Trent Bridge

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What a fantastic day. It was test cricket as it should be: movement early on, changes in overhead conditions, quality bowling, brilliant batting, an even contest, and real tension. It made a really refreshing change after a summer of white ball mayhem.

The afternoon session was possibly the most engrossing cricket of the summer. Anderson and Broad, two experienced and skilful bowlers who were pretty much on the money throughout, ran in hard and threw everything at Amla and de Kock.

The two South Africans, both of whom are world class, weathered the storm expertly. Sure they needed some luck at times, but who doesn’t at Trent Bridge in overcast conditions? They survived this examination of technique and even began to prosper at one point. It was good old fashioned test cricket … the best form of the game by bloody miles.

When South Africa reached 179-2 at tea, a big score was in the offing. But England bit back superbly in the next hour, removing de Kock, du Plessis, Amla and Bavuma. Because the ball had moved around all day, I was convinced that England could wrap up the innings on the first day for a score of about 280.

But then came Philander and Morris. The irksome all-rounders.

Just when we thought England were going to roll the opposition over and establish a good position, South Africa’s resilient lower-middle order dug in. Philander was stoic; Morris was obdurate. Both restrained their attacking instincts and played the situation brilliantly. And then, when the sun finally popped out in the final hour, England’s bowlers tired and stroke-making became far easier.

The pick of the England attack was probably Stuart Broad, who picked up 3-47 on what must be his favourite ground. Jimmy Anderson, who also has a phenomenal record at Trent Bridge, bowled pretty well but only picked up the one wicket. Meanwhile, Ben Stokes put in a good shift and was unlucky not to pick up more than two wickets.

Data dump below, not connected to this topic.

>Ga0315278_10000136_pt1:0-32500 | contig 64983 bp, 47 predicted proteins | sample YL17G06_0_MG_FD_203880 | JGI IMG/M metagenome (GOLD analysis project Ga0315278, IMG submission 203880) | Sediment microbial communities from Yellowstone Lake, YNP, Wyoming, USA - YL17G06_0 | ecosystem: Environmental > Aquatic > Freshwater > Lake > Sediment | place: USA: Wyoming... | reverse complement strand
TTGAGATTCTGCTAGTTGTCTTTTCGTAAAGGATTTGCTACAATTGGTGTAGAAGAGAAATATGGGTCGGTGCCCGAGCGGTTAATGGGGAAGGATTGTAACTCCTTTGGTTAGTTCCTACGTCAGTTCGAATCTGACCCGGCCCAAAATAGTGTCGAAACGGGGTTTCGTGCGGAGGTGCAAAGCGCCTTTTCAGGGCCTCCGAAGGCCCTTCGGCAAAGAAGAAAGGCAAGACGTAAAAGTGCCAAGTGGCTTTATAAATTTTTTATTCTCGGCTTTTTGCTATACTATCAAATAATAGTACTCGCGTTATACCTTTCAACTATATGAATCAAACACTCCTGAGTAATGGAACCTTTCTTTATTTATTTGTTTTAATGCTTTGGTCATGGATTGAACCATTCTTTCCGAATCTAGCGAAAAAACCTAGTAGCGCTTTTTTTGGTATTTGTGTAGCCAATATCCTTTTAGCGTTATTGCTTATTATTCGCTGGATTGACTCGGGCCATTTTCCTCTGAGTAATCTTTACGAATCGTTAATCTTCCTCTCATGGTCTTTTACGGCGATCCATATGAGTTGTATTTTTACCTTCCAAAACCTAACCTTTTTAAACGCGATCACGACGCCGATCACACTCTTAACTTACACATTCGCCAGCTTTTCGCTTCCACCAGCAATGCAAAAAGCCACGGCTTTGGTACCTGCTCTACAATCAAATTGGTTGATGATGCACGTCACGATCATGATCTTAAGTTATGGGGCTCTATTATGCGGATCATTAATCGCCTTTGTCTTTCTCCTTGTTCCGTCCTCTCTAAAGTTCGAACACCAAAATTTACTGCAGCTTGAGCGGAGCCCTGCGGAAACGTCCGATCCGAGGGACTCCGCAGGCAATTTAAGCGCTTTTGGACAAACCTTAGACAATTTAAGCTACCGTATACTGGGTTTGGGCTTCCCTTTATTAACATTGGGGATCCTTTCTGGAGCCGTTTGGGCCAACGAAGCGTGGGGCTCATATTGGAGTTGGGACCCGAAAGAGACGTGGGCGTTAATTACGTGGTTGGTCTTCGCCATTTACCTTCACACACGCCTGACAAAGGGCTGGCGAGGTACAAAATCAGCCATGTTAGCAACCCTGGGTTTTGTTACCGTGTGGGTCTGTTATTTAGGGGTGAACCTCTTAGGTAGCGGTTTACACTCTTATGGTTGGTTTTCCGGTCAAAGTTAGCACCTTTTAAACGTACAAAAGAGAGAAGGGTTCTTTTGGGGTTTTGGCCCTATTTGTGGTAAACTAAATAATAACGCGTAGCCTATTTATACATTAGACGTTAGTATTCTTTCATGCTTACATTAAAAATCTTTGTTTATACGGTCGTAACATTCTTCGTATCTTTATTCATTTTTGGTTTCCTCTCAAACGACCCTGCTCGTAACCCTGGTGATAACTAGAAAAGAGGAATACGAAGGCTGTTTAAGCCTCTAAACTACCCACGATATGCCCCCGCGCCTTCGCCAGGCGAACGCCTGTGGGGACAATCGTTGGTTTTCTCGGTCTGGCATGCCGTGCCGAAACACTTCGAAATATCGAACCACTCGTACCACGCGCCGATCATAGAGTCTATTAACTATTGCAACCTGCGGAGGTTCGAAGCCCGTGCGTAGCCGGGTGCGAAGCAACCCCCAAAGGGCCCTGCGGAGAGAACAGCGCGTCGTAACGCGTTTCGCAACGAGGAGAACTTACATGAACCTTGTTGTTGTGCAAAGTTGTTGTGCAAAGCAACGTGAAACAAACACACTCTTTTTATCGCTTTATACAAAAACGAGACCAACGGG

I’d wager that South Africa’s 309-6 is a good effort on this pitch. If they can get near 400 or, heaven forbid, a total approaching 450, then England might be in real trouble – especially as the weather is likely to remain overcast for the next few days.

Obviously we can’t put a first innings total in context until both teams have batted. However, I think Amla and de Kock in particular made batting look a tad easier than it really was. There was movement both in the air and off the pitch for the seam bowlers most of the day. It was only when the sun came out, at around 5.45pm, that batting looked relatively straight forward.

On positive side, the pitch does look quite slow. A number of edges fell agonisingly short slip – including a genuine edge off the last ball of the day – so it’s likely that South Africa’s bowlers will have to generate more false shots than normal to collect twenty wickets.

And, of course, you can never tell what the English weather will do. If the sun does unexpectedly come out on Sunday (I imagine lots of Saturday’s play might be lost to rain) then batting conditions might be ok after all.

James Morgan

About the author

James Morgan

James is a freelance copywriter, writer and author. He's a founder and co-editor of The Full Toss.

2 comments

  • Definitely agree that test cricket is so special. In the good old days, before the white ball, this would have been the beginning of the summer’s international cricket, which we would would have been eagerly looking forward to for months

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